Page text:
The heimishe cell phone

A kosher cell phone – a device that allows users to make voice phone calls, but doesn’t have any ‘extras,’like Internet access, cameras and the like – in Yiddish!

cell phone 521 (photo credit: Courtesy)
cell phone 521
(photo credit: Courtesy)
Howdo you say “ring tone” in Yiddish? Until about a month ago, there was no definitive answer to that question. But now, thanks to Marc Seelenfreund, CEO of Tel Aviv-based Accel-Telecom, Yiddish speakers around the world can interface with their cell devices using the mamaloshen – in a kosher, rabbinically approved cell phone imported by Accel.
“Kosher” cell phones – the kind without Internet, SMS or any other data services – have been around for a while, after the cellphone companies here worked out an arrangement with the Rabbinical Council for Communication Matters in 2005. The group, which is considered the final rabbinical authority for haredim in Mea She’arim and Bnei Brak on matters cellular, had previously banned cell-phone use altogether, because yeshiva students were using the devices to access the Internet and other data services – a major no-no in the community.
For haredi businesspeople, the injunction against cell-phone use was “an edict the community could not tolerate,” to use the talmudic term. Thus was born the kosher cell phone – a device that allows users to make voice phone calls, but doesn’t have any “extras,” like Internet access, cameras and the like. The phones, mostly older-generation (i.e. pre-smartphone-era) devices, are now available from all four of the country’s major cell-phone service providers (Pelephone, Cellcom, Orange and Mirs).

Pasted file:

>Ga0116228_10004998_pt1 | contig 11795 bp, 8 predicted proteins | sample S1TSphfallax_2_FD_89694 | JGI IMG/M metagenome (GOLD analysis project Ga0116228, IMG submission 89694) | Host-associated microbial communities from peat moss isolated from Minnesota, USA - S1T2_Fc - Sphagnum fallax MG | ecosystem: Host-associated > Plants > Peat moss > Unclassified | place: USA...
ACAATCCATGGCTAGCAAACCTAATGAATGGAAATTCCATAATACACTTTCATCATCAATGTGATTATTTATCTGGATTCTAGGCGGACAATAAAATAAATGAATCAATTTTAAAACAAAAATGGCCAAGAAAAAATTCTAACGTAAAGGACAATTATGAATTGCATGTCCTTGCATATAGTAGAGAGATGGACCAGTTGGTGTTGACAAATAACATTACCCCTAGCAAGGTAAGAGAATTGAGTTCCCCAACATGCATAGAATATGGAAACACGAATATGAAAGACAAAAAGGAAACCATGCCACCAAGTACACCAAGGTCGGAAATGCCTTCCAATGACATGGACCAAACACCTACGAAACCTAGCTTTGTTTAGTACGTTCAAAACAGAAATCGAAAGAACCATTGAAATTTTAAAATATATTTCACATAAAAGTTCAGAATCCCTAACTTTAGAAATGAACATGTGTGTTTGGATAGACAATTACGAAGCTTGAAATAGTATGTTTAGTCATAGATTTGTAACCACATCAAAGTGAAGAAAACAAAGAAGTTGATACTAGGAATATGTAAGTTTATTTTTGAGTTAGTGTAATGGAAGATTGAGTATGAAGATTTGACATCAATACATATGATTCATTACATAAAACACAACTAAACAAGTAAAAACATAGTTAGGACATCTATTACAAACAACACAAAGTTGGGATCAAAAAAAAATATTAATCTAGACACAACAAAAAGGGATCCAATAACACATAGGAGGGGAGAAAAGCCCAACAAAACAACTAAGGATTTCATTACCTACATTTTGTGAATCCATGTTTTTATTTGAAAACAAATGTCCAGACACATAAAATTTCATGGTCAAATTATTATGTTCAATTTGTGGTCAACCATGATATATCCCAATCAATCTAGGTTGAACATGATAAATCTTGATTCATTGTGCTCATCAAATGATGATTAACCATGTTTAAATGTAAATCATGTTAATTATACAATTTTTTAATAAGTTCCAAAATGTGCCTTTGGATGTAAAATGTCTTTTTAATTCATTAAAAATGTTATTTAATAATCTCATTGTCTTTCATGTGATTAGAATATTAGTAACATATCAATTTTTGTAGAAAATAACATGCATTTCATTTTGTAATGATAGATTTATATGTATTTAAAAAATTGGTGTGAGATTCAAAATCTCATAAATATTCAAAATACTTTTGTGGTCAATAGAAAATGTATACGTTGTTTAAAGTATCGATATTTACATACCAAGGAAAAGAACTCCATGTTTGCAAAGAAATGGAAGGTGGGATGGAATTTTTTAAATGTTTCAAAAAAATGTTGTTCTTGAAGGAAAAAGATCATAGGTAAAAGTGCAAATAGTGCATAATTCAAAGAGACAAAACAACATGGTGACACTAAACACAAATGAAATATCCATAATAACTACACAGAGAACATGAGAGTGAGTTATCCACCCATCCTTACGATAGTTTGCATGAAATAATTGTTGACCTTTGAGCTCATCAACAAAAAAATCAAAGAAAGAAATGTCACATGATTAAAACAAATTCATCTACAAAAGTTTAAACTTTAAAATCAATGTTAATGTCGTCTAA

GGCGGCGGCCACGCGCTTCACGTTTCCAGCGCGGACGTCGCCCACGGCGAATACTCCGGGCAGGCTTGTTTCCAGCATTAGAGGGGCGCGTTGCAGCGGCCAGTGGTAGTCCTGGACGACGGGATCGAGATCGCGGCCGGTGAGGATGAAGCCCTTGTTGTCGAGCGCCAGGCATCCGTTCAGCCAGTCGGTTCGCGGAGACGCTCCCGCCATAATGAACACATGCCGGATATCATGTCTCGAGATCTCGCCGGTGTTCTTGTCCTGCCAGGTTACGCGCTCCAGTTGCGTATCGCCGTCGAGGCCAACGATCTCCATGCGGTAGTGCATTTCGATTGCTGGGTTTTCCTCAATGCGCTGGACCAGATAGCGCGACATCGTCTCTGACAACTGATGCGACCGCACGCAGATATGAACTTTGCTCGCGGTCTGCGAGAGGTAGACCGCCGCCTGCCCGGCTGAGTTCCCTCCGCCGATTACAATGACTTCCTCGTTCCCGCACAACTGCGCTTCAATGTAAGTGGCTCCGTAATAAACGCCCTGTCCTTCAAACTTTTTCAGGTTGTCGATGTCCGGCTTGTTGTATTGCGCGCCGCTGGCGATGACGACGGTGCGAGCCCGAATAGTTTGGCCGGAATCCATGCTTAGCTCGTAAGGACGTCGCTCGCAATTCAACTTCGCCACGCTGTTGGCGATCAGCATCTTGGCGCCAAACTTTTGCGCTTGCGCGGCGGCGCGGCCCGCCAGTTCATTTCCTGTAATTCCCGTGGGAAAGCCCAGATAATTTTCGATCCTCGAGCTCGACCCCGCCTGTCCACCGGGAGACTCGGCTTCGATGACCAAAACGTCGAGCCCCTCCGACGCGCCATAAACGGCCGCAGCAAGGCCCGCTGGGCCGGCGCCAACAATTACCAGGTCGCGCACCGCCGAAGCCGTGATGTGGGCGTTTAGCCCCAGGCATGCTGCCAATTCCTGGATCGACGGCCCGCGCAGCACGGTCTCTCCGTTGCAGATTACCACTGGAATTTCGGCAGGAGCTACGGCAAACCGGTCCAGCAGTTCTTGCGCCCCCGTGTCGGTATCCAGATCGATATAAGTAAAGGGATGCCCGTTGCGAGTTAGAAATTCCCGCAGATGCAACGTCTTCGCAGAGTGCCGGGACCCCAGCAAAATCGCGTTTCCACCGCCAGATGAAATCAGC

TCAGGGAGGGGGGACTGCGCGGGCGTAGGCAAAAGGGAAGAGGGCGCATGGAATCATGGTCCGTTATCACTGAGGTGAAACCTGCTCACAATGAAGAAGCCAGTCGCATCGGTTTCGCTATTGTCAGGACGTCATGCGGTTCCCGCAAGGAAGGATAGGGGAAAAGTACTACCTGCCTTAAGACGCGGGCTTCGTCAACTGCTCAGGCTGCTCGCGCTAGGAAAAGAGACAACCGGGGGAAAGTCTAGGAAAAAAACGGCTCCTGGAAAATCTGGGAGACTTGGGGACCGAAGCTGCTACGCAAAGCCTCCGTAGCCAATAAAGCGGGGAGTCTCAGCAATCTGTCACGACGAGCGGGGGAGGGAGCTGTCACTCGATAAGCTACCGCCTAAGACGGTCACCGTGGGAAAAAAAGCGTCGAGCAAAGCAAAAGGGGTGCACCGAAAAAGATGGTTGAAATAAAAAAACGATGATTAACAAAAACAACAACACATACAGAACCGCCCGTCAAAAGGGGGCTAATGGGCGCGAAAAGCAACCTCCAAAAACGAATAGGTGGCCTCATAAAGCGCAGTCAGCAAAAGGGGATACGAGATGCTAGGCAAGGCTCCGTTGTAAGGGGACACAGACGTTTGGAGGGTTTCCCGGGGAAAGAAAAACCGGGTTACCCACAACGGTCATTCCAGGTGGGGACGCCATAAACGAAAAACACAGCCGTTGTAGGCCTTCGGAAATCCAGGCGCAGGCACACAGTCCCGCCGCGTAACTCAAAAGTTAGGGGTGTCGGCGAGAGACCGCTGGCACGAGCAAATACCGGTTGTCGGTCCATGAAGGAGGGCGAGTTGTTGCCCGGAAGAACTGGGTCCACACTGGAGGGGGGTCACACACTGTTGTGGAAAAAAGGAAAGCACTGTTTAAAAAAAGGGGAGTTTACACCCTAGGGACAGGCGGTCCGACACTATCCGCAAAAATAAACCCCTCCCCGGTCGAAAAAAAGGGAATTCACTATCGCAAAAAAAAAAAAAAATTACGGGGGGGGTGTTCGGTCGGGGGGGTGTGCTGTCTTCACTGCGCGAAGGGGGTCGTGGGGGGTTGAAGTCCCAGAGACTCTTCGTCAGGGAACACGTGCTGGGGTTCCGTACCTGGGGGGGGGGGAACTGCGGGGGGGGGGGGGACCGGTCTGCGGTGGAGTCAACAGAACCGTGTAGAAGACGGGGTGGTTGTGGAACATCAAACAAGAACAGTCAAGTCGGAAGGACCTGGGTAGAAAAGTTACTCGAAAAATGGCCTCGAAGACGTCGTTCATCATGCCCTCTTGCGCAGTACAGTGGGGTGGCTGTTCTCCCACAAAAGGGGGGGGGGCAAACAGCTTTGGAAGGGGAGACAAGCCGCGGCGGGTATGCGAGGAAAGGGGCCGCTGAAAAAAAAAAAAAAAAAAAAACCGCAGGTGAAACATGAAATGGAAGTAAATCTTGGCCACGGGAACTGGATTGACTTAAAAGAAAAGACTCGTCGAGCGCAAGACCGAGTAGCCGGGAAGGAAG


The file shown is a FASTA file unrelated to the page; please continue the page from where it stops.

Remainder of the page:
According to Reb Lazer, a high-ranking member of a major hassidic court and a right-hand man of his rebbe (he made me promise not to mention which one), the problem with kosher cell phones is that they’re all the same. “They may have different brand names, but as far as we’re concerned, there is only one feature that counts – the ability to make phone calls.
Phones have dial pads, speakers and microphones – so they’re pretty much all the same.”
That’s one of the reasons, he says, that the plans offered by service providers for kosher phone customers are very inexpensive – unless you make a call on Shabbat, for which you are penalized with an astronomical per-minute cost.
Price is the only way for the providers to differentiate themselves, says Lazer, so “the competition is cutthroat.”
Enter the Yiddish cell phone – a project over six months in the making, and designed to give haredi customers a “heimishe” option, says Seelenfreund. Now, when customers purchase an Alcatel phone equipped with the Yiddish language pack, they’ll be able to display menus, commands and messages in Yiddish, as well as set the ring tone as a favorite hassidic tune – another innovation Accel developed for haredi customers, says Seelenfreund.
“It’s all built into the phone, so there is no need to download anything – and thus no question about the ‘kashrus’ of the phone. The Rabbinical Council that deals with cell phones is very happy with our product,” he says.
BUT ISN’T daily use of Yiddish limited to people like yeshiva students who don’t get out much – and don’t have much use for cell phones? Don’t most haredim in the Israeli business world speak Hebrew? Indeed they do, says Seelenfreund – but even those who use Hebrew on a regular basis may feel more comfortable with Yiddish.
“It’s true that most of the haredim that people outside the community come into contact with speak Hebrew, but in the ‘interior’ of the community, such as in the back streets of Mea She’arim and Bnei Brak, there is still a lot of Yiddish usage,” he says.